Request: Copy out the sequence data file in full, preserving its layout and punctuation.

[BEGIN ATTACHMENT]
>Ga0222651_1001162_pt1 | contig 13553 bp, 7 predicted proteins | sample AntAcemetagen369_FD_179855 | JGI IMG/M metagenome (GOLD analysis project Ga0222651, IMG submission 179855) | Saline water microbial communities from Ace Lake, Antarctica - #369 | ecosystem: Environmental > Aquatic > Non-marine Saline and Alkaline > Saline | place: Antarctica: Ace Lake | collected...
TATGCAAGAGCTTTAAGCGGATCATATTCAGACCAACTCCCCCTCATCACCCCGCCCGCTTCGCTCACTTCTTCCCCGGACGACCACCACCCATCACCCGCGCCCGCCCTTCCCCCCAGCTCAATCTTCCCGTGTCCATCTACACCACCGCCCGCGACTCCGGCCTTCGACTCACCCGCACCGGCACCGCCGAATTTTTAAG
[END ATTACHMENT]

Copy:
>Ga0222651_1001162_pt1 | contig 13553 bp, 7 predicted proteins | sample AntAcemetagen369_FD_179855 | JGI IMG/M metagenome (GOLD analysis project Ga0222651, IMG submission 179855) | Saline water microbial communities from Ace Lake, Antarctica - #369 | ecosystem: Environmental > Aquatic > Non-marine Saline and Alkaline > Saline | place: Antarctica: Ace Lake | collected...
TATGCAAGAGCTTTAAGCGGATCATATTCAGACCAACTCCCCCTCATCACCCCGCCCGCTTCGCTCACTTCTTCCCCGGACGACCACCACCCATCACCCGCGCCCGCCCTTCCCCCCAGCTCAATCTTCCCGTGTCCATCTACACCACCGCCCGCGACTCCGGCCTTCGACTCACCCGCACCGGCACCGCCGAATTTTTAAG